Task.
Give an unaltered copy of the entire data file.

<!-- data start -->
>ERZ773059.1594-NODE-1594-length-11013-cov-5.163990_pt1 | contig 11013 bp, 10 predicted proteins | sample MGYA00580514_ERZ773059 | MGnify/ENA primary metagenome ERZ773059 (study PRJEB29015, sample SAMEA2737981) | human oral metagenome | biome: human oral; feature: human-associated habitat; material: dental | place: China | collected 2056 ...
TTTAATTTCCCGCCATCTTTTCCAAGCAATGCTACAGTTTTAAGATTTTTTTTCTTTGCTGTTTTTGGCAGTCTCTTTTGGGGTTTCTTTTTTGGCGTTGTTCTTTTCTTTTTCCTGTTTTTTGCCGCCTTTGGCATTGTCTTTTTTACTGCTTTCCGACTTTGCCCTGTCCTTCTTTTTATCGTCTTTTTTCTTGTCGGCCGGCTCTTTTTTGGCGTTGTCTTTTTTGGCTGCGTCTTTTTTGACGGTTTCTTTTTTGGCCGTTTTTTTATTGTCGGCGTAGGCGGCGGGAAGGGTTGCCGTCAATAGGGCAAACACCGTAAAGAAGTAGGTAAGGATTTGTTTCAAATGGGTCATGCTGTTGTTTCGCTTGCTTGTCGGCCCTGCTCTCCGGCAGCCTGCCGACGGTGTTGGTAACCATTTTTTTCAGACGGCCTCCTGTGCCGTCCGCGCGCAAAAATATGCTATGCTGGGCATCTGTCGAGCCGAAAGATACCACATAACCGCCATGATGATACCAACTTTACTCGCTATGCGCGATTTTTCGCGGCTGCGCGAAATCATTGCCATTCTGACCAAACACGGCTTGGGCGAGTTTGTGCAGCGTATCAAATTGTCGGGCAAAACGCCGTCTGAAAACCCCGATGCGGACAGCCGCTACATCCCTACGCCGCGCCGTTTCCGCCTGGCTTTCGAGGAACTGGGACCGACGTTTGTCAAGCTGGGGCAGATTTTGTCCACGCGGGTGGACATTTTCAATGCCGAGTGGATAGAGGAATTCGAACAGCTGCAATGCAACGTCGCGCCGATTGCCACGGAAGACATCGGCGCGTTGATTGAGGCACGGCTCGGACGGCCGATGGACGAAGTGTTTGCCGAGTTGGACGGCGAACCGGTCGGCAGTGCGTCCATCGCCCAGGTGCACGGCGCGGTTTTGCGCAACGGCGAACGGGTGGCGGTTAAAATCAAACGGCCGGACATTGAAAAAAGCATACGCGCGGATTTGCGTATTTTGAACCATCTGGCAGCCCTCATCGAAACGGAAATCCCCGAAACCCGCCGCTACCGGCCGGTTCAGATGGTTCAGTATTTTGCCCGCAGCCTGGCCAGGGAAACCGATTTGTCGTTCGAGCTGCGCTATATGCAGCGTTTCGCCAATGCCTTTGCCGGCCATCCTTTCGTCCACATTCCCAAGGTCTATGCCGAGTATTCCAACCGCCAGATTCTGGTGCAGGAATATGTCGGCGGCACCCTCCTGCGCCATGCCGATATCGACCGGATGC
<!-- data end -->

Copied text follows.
>ERZ773059.1594-NODE-1594-length-11013-cov-5.163990_pt1 | contig 11013 bp, 10 predicted proteins | sample MGYA00580514_ERZ773059 | MGnify/ENA primary metagenome ERZ773059 (study PRJEB29015, sample SAMEA2737981) | human oral metagenome | biome: human oral; feature: human-associated habitat; material: dental | place: China | collected 2056 ...
TTTAATTTCCCGCCATCTTTTCCAAGCAATGCTACAGTTTTAAGATTTTTTTTCTTTGCTGTTTTTGGCAGTCTCTTTTGGGGTTTCTTTTTTGGCGTTGTTCTTTTCTTTTTCCTGTTTTTTGCCGCCTTTGGCATTGTCTTTTTTACTGCTTTCCGACTTTGCCCTGTCCTTCTTTTTATCGTCTTTTTTCTTGTCGGCCGGCTCTTTTTTGGCGTTGTCTTTTTTGGCTGCGTCTTTTTTGACGGTTTCTTTTTTGGCCGTTTTTTTATTGTCGGCGTAGGCGGCGGGAAGGGTTGCCGTCAATAGGGCAAACACCGTAAAGAAGTAGGTAAGGATTTGTTTCAAATGGGTCATGCTGTTGTTTCGCTTGCTTGTCGGCCCTGCTCTCCGGCAGCCTGCCGACGGTGTTGGTAACCATTTTTTTCAGACGGCCTCCTGTGCCGTCCGCGCGCAAAAATATGCTATGCTGGGCATCTGTCGAGCCGAAAGATACCACATAACCGCCATGATGATACCAACTTTACTCGCTATGCGCGATTTTTCGCGGCTGCGCGAAATCATTGCCATTCTGACCAAACACGGCTTGGGCGAGTTTGTGCAGCGTATCAAATTGTCGGGCAAAACGCCGTCTGAAAACCCCGATGCGGACAGCCGCTACATCCCTACGCCGCGCCGTTTCCGCCTGGCTTTCGAGGAACTGGGACCGACGTTTGTCAAGCTGGGGCAGATTTTGTCCACGCGGGTGGACATTTTCAATGCCGAGTGGATAGAGGAATTCGAACAGCTGCAATGCAACGTCGCGCCGATTGCCACGGAAGACATCGGCGCGTTGATTGAGGCACGGCTCGGACGGCCGATGGACGAAGTGTTTGCCGAGTTGGACGGCGAACCGGTCGGCAGTGCGTCCATCGCCCAGGTGCACGGCGCGGTTTTGCGCAACGGCGAACGGGTGGCGGTTAAAATCAAACGGCCGGACATTGAAAAAAGCATACGCGCGGATTTGCGTATTTTGAACCATCTGGCAGCCCTCATCGAAACGGAAATCCCCGAAACCCGCCGCTACCGGCCGGTTCAGATGGTTCAGTATTTTGCCCGCAGCCTGGCCAGGGAAACCGATTTGTCGTTCGAGCTGCGCTATATGCAGCGTTTCGCCAATGCCTTTGCCGGCCATCCTTTCGTCCACATTCCCAAGGTCTATGCCGAGTATTCCAACCGCCAGATTCTGGTGCAGGAATATGTCGGCGGCACCCTCCTGCGCCATGCCGATATCGACCGGATGC